Thursday, October 8, 2009

scary dog and happy memory

I had an anxiety attack right before I took Matthew to school today. A smallish, milder anxiety attack compared to others I have had, but significant enough. I was loading the dog and kids in the car when suddenly out of my own backyard came this ENORMOUS black and brown rottweiler cross (it looked like the cross was a pitbull, based on the shape of his head). He wasn't aggressive, but he was VERY FRIENDLY and in my space!!! He investigated the cat, and then effectively 'chased' me around the yard and driveway as I panicked. I don't like big, scary dogs, I don't like them surprise visiting my yard, and I definitely don't like them getting friendly with no owner in sight. He had obviously escaped from his yard and was having an explorational adventure, meeting the neighbours and such. Yaughck. Not my cup of tea. So then I had to drive while crying and shaking, pretending that I'm fine for Matthew.
I'm over it now, but it was a bit of an adventure in my own driveway.

In funnier news, this morning Riley figured out how to turn on the answering machine that is built into our phone, and which we don't use. He also recorded a greeting of himself chattering and babbling for about five minutes! Every time the phone rang and I didn't get to it in time (um, that's about 99.98% of the time), I got to hear his babbling coming from the phone. As did our callers. Brent phoned and actually thought it was Riley live, and was talking to him. He felt foolish when he discovered it was just a recording. :)
I figured out how to turn it off again so that message is no longer available, but it was sure funny at the time. I heard the phone ring, then Riley's voice, even though i was holding Riley on my took me a minute to figure out what was going on!

Also, I wanted to mention that since Riley was born I've been terrified of one small thing. I've been afraid that once Riley reaches the age or developmental stage that Matthew was in when we first adopted him, that I will start having aweful flashbacks or memories of the hardest times. You know, times where I yelled at Matthew while he cried, or slapped him to try and get him to stop holding his breath, or just times when he would do something and I would think to myself, "I HATE HIM! WHAT HAVE I DONE???!?" or a million other guilty, anxious, angry memories. I'm still afraid of this. Riley is not quite the age Matthew was when we adopted him, but he is definitely doing things Matthew was doing developmentally. But so far I've been blessed beyond measure with happy memories of Matthew at Riley's age or stage. Tuesday I was pushing Riley on the swing at the park and he was laughing and laughing, and I clearly remembered pushing Matthew on a swing at the park and him spitting gleefully until his jacket and chin were soaked, laughing his head off. And countless other times when I pushed Matthew on the swing and we would play tickle--every time I pushed him, I would squeeze the ticklish spot on his thigh right above his knee, and he would fling back his head and giggle. Then he would swing away and look back at me, all sparkly eyed, waiting for the next tickle.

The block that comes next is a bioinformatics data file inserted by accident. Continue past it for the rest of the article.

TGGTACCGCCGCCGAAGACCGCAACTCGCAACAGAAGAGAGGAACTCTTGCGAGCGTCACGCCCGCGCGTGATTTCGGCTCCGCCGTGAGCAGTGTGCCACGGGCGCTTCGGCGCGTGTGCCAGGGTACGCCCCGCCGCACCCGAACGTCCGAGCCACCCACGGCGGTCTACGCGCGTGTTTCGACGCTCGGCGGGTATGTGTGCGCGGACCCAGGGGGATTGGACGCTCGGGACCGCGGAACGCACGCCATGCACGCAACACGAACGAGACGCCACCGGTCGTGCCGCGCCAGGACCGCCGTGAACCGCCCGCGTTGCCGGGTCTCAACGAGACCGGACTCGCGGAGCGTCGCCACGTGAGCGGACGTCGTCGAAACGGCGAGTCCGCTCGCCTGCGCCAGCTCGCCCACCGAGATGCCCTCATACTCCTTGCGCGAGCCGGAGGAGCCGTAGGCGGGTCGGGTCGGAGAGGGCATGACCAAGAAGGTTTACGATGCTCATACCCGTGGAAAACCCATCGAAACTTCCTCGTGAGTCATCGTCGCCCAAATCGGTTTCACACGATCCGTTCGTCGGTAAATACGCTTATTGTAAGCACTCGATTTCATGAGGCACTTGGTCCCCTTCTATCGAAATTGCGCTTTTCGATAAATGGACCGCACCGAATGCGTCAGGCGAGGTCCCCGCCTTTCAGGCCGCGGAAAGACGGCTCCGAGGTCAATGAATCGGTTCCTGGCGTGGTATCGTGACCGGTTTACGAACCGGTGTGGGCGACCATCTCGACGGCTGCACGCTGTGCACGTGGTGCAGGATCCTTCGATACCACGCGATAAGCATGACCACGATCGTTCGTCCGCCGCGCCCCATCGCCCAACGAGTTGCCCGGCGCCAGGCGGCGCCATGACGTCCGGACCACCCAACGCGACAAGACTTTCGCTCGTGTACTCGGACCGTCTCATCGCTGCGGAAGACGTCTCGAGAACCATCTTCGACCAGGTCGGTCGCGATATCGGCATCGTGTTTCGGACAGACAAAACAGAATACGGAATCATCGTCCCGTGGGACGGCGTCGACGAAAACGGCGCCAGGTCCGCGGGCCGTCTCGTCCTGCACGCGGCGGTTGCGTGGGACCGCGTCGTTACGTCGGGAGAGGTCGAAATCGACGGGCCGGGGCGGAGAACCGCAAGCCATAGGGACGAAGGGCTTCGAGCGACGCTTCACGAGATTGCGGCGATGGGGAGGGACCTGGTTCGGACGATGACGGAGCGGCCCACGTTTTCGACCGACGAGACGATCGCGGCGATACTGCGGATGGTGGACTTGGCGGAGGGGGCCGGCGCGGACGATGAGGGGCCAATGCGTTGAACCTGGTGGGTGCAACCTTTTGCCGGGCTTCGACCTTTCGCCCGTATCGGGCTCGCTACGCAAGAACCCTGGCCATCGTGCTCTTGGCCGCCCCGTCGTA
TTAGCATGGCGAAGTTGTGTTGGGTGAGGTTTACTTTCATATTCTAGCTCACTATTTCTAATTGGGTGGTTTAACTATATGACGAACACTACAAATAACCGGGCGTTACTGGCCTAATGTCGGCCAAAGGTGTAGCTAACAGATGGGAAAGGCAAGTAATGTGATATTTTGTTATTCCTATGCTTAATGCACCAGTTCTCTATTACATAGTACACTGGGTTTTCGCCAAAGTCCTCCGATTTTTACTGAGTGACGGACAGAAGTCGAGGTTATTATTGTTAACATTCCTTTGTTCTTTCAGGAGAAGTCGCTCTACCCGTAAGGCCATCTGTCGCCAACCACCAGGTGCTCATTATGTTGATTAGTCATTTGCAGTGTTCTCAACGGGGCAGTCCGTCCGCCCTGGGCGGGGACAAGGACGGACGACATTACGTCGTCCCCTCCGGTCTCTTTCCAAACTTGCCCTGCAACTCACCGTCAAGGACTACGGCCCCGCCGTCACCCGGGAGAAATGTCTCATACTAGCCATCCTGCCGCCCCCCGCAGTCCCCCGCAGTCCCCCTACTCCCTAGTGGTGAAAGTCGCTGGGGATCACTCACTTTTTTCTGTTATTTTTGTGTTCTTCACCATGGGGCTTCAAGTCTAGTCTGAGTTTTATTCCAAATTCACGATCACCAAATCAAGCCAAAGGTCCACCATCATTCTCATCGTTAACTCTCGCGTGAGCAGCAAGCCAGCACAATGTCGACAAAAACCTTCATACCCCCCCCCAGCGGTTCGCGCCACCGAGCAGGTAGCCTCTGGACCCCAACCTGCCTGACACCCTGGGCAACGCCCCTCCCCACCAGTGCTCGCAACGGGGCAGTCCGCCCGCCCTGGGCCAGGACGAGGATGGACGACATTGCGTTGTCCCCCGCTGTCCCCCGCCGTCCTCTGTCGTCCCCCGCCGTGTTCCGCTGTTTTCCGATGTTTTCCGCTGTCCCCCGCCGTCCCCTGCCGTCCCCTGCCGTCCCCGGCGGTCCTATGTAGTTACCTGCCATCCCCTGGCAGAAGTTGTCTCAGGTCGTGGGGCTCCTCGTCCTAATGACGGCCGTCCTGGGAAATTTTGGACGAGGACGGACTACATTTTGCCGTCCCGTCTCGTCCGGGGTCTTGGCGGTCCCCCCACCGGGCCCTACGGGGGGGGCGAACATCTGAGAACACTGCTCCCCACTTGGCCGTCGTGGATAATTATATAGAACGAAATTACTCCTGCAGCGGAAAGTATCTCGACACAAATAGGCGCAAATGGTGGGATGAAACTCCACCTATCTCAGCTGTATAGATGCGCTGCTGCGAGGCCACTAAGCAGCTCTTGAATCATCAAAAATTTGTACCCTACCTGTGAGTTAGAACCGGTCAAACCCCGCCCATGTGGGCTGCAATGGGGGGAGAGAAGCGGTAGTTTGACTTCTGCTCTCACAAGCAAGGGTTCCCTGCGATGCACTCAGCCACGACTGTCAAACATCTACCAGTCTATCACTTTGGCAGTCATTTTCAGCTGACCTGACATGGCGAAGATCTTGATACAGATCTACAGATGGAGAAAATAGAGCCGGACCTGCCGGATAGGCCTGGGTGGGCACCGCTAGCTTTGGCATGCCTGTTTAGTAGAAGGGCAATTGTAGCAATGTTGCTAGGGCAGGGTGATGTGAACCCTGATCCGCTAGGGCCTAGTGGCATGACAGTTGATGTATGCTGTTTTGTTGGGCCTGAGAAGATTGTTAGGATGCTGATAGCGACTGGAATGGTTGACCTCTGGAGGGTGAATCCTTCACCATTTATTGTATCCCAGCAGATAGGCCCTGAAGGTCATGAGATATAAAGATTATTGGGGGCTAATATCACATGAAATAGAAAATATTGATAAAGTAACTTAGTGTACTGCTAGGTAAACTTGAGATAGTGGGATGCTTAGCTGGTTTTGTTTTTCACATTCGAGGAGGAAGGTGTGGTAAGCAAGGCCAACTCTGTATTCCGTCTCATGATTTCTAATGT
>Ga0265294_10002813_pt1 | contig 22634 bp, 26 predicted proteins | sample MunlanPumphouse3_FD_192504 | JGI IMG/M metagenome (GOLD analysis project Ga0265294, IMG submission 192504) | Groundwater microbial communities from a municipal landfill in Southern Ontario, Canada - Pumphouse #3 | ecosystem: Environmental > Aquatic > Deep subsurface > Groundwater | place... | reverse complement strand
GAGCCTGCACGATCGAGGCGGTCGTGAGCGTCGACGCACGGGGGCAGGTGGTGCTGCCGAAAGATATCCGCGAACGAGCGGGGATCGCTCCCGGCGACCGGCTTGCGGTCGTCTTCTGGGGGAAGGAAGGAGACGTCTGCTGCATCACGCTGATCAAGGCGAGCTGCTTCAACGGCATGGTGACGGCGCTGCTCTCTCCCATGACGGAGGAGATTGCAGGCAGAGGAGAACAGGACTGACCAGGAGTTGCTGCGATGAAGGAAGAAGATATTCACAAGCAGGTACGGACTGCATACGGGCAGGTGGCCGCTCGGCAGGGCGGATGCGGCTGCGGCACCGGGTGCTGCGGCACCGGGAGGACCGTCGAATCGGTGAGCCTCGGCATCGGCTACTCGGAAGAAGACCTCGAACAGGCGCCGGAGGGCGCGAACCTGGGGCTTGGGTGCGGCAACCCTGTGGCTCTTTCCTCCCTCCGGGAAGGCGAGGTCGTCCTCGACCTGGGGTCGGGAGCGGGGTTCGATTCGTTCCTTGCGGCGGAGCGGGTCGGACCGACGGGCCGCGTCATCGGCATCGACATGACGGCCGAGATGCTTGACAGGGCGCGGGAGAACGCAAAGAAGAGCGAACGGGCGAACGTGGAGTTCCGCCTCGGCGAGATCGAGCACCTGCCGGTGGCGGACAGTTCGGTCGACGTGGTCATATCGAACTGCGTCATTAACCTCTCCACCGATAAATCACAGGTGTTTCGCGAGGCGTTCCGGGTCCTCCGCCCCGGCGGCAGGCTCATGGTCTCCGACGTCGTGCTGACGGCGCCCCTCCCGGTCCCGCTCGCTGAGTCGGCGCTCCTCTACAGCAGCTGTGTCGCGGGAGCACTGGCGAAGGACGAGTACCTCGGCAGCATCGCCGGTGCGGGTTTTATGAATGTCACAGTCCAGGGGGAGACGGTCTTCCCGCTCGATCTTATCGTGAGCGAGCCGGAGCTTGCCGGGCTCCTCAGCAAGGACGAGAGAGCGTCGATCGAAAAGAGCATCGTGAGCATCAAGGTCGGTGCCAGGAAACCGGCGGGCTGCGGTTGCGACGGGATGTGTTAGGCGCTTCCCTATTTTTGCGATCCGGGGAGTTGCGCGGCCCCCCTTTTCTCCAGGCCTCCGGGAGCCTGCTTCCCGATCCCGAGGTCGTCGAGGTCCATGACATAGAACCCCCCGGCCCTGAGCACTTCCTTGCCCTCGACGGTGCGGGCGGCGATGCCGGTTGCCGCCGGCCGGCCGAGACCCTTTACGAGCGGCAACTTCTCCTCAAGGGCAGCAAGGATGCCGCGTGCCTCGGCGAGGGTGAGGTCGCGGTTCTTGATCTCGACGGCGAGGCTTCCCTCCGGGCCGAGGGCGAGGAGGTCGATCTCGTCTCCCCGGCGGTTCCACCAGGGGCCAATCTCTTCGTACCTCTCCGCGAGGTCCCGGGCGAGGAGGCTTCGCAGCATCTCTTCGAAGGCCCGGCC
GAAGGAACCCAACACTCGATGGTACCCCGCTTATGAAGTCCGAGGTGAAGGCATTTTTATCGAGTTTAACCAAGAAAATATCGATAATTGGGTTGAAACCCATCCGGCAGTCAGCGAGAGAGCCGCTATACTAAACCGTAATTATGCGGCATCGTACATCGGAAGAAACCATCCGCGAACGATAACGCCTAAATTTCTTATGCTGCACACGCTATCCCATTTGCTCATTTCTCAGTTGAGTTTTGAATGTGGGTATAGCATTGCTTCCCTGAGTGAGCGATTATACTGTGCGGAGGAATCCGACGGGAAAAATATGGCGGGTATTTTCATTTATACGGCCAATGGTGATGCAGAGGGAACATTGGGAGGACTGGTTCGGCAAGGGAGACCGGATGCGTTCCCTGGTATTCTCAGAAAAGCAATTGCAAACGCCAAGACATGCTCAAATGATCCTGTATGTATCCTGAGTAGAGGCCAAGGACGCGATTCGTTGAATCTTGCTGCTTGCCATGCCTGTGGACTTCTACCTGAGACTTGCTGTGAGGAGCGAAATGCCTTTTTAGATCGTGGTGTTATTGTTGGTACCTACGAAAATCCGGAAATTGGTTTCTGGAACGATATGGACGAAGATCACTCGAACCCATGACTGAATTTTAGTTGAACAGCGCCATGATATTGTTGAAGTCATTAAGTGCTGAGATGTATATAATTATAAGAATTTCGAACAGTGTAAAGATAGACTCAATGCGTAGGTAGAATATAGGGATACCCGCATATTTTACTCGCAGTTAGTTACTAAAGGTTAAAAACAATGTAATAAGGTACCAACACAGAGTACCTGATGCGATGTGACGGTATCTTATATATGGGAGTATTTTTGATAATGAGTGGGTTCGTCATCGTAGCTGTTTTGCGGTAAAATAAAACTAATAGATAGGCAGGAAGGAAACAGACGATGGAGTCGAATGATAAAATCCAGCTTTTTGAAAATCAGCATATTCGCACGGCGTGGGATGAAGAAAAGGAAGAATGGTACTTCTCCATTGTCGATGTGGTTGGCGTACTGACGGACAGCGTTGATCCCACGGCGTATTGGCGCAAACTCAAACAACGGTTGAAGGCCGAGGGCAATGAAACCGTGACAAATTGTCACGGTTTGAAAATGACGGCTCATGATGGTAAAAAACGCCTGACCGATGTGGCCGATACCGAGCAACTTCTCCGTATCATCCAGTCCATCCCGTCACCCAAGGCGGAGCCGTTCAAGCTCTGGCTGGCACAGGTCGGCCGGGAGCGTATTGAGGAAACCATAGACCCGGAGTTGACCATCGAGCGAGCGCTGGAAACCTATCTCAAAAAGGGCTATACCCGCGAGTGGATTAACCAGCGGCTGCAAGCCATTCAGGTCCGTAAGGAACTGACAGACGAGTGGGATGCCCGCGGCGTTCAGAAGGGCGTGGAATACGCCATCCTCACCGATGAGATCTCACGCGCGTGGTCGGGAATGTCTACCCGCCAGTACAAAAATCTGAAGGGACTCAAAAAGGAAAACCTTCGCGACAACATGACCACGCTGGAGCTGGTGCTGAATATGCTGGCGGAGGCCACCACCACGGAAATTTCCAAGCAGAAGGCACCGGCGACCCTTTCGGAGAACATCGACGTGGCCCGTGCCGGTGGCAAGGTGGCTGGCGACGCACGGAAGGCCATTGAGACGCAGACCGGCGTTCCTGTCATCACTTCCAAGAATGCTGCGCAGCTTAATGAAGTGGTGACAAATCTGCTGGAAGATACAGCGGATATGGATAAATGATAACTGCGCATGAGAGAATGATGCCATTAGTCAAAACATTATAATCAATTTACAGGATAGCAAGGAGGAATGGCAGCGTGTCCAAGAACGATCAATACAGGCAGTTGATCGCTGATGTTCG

I also pulled out some of the clothes Matthew wore when he first came home, because they now fit Riley and are the appropriate season, and I've been overwhelmed with happy memories of Matthew wearing them, and nostalgia about when he was small.
OhmygoshOhmygoshOhmygosh, it's like the time when my counsellor asked me, "Do you ever picture Matthew as a grown up, happy man, married and with children of his own?" and I just neverever had--I just hadn't pictured that I would pull out clothing or memories from Matthew's first months with us and feel HAPPY, and remember GOOD STUFF! I'm realizing that maybe, amongst all the hardest moments, there were a lot [A LOT] of good moments that my memory dismissed. I wanted to not live in denial of my inability to cope as a parent, and I wanted to acknowledge how hard it must be for Matthew to live with a noncoping parent, and I wanted to punish myself with guilt, but in so doing I think I went overboard and forgot to notice anything peaceful or calm or positive or strong in me or between myself and Matthew.
I'm glad the swingset and the tiny clothes and Riley himself are helping me to redeem that. Whew.


Anonymous said...

You, Melissa, are so honest and real, and it is so wonderful. Your children are beyond blessed to have you love them, and the journey you've taken towards the love you feel for all three of them now, through all of the individual journeys and the individual love, is amazing.

Dana said...

Yayyyyyy! (not the scary dog, the happy memories)